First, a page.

Singapore Indian Fine Arts Society comes to Chennai with Alangkar

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Singapore Indian Fine Arts Society’s 10th Annual Festival, Alangkar, will be a unique addition to the December season in Chennai

Riduan Zalani has just unsheathed his rebana, a Malaysian drum, as we catch up with him for a brief chat. Along with a host of other musicians, he is preparing to travel to Chennai on behalf of their institution, the Singapore Indian Fine Arts Society (SIFAS). But they won’t just be spectators this Margazhi: instead, they’ll be one of the most unique additions to this year’s music season. It is also an added feature of a festival that celebrates a decade in Chennai this year.

“This is my first time coming to Chennai, and I couldn’t be more nervous and excited,” he tells us. Under the direction of guru and mridangist Tripunithura Sreekanth and alongside four other accomplished percussionists, they will perform Laya Sangamam, a ratnavalli, as part of the three-day festival. It is sponsored by the Consulate General of the Republic of Singapore, Chennai, as part of a first partnership.

“When we started the festival, we showcased some of Chennai’s most prominent artists. Over the past few years, we have chosen to introduce our students and faculty members to help them promote themselves and expand their artistic reach beyond Singapore, ”said Shankar Rajan, Director of SIFAS.

And this is not the only development. For the first time, due to popular demand and what Rajan calls greater openness to all music, the Festival is welcoming some of SIFAS ‘leading Hindustani artists and teachers. “It’s an honor,” says artist Kathak Jyotika Joshi. Originally from Delhi and a student of the Jaipur gharana, she has something special planned for her return to the Chennai scene.

“Usually we dance on the bowls of the tabla. But this time, I will dance on the jathis of the mridangam and I will be accompanied by many other instruments such as the transverse flute, the sitar, Chinese and Malay drums, ”she continues. Featuring a Vishnu stotram followed by a pallavi, this is one of the many performances that will break convention boundaries during the festival.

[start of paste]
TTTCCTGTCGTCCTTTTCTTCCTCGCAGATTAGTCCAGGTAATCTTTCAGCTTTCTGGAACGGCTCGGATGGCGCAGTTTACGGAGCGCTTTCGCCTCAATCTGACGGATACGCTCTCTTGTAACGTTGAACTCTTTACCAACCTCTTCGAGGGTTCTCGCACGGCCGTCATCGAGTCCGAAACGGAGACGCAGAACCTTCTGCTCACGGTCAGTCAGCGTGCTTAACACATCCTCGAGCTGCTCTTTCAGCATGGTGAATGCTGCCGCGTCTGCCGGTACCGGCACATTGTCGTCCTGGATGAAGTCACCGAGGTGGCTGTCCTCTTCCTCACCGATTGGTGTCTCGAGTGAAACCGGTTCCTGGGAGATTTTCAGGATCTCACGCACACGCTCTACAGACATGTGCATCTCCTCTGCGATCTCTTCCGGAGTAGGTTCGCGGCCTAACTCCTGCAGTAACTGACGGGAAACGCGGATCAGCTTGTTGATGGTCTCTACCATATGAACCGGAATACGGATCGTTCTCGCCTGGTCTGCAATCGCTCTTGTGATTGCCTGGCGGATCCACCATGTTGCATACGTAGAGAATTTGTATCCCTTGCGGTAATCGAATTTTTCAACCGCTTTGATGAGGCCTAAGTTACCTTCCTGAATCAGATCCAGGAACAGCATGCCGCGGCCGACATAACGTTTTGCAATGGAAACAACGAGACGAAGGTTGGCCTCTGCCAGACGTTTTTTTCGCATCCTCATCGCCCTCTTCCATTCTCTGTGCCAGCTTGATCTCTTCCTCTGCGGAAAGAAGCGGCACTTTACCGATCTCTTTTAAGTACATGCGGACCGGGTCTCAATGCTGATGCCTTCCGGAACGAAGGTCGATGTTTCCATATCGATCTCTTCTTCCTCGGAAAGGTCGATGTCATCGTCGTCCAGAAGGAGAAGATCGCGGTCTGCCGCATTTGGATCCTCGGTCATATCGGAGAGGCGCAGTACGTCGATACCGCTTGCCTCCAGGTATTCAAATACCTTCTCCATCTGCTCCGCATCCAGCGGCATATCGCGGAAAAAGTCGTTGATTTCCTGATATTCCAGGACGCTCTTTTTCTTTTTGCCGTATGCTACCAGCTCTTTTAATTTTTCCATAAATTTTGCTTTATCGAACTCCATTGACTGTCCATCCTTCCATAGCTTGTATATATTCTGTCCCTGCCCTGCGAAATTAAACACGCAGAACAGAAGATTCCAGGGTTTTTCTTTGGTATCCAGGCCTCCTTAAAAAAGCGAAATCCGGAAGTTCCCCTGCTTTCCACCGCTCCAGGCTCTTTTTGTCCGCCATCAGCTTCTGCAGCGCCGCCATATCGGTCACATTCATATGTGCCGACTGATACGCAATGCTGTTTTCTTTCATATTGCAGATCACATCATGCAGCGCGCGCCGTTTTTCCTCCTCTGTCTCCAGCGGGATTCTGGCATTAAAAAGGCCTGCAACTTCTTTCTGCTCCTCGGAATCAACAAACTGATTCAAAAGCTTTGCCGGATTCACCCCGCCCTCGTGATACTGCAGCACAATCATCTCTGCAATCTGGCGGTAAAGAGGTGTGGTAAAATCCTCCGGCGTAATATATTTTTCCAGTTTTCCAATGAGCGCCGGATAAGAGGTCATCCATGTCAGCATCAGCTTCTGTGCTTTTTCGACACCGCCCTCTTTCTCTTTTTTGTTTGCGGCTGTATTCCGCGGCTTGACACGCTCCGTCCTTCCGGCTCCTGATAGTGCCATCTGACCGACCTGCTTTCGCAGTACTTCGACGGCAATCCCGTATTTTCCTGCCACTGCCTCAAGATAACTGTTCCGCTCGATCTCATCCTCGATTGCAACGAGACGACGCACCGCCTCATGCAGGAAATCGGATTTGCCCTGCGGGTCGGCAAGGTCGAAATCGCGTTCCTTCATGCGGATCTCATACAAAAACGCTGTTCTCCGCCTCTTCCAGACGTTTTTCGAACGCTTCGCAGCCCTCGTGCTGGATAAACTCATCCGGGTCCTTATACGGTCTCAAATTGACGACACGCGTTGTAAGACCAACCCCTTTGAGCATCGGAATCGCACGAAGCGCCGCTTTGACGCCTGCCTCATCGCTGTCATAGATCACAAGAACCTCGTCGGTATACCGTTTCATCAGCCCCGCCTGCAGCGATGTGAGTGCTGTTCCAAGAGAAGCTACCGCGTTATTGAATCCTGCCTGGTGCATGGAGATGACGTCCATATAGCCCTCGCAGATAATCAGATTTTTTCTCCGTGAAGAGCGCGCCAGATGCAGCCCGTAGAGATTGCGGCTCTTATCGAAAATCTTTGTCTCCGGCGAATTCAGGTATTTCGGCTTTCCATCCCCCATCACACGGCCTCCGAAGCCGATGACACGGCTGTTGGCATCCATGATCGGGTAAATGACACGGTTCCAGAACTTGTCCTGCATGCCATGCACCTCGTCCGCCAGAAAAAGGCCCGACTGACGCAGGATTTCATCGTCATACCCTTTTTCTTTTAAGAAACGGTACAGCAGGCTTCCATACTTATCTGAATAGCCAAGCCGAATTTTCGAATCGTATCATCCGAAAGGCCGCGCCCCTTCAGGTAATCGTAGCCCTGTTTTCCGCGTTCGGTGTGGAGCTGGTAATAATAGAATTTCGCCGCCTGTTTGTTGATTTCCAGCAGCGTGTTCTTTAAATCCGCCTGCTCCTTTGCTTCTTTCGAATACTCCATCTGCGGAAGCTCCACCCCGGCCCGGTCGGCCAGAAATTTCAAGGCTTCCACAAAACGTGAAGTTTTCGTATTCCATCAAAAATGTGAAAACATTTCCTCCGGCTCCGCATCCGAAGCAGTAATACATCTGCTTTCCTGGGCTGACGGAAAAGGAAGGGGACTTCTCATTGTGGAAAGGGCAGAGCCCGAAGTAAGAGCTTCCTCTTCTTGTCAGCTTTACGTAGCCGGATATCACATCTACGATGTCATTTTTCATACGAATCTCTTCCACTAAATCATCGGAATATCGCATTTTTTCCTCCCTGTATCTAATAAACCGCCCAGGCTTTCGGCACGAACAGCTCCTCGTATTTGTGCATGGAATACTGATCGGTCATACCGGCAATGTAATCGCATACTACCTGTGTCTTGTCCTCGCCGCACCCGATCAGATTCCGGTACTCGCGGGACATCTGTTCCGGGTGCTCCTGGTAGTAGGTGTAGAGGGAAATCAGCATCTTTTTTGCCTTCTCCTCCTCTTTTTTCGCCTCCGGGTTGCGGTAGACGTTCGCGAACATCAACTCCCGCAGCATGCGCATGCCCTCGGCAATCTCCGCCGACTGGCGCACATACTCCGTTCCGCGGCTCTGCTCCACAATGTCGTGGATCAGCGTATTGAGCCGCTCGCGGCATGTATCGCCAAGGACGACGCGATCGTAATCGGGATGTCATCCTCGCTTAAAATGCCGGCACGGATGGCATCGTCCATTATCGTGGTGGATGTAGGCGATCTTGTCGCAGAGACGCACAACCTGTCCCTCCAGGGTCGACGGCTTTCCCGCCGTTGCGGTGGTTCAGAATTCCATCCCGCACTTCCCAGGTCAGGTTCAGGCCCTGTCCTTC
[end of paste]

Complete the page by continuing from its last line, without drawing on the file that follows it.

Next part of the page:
“For many of us, this is an unprecedented experience. As a jazz bassist who has been studying mridangam for seven years at SIFAS, just being part of a rhythm ensemble is a challenge in itself, ”says Tony Makrome. A participant in Sreekanth’s Laya Sangamam, he says the process of collaborating through konnakol has brought artists closer together.

The attempt to curate something different begins long before the ideation phase. Instead, it starts with the auditions, a very rigorous process that allows only a fraction of the entries to have the chance to be part of the prestigious festival.

“We invite a judge from Chennai to audition our candidates every year. This year it was KN Renganatha Sharma. Seeing its musicality, our candidates are immediately inspired to work hard and present their best, ”explains Narayanan Balasubramaniam, Vice President, Performing Arts, SIFAS. Overseeing the auditions, he calls them a potential “launching pad” for the many budding artists who are at SIFAS.

Of course, not all performance is a complete break from the norm. Take, for example, the presentation of Hindustani singer and sitar player Susanta Choudhury. While he will join other artists to present both a mallari and the aforementioned pallavi, he proudly calls his contributions “reflecting Hindustani classical music amidst many Carnatic performances”.

Commenting on SIFAS ‘decision to host the festival during one of Chennai’s busiest arts months, Rajan said, “Getting an audience is actually not a problem. We have always had a high participation rate. Chennai is the most beautiful in December – from the weather to the ambiance, with a multitude of concerts around every corner. It is a wonderful opportunity for our students to learn and improve their listening and performance skills.

The partnership with the Kalakshetra Foundation is the result of the association of more than 35 years of SIFAS with the first institute. While Rajan and Balasubramaniam agree that many of these young artists may or may not pursue music or dance as a profession, the holistic growth they are experiencing through the arts is reason enough to get involved. “We are attracting the interest of young people, slowly and surely,” says Rajan. It is a gradual process with major benefits, and the administration knows it. “We’re not just a place to build careers. We are making better people, more creative minds, through music and dance in all its forms.

The festival will be held from December 7 to 9.


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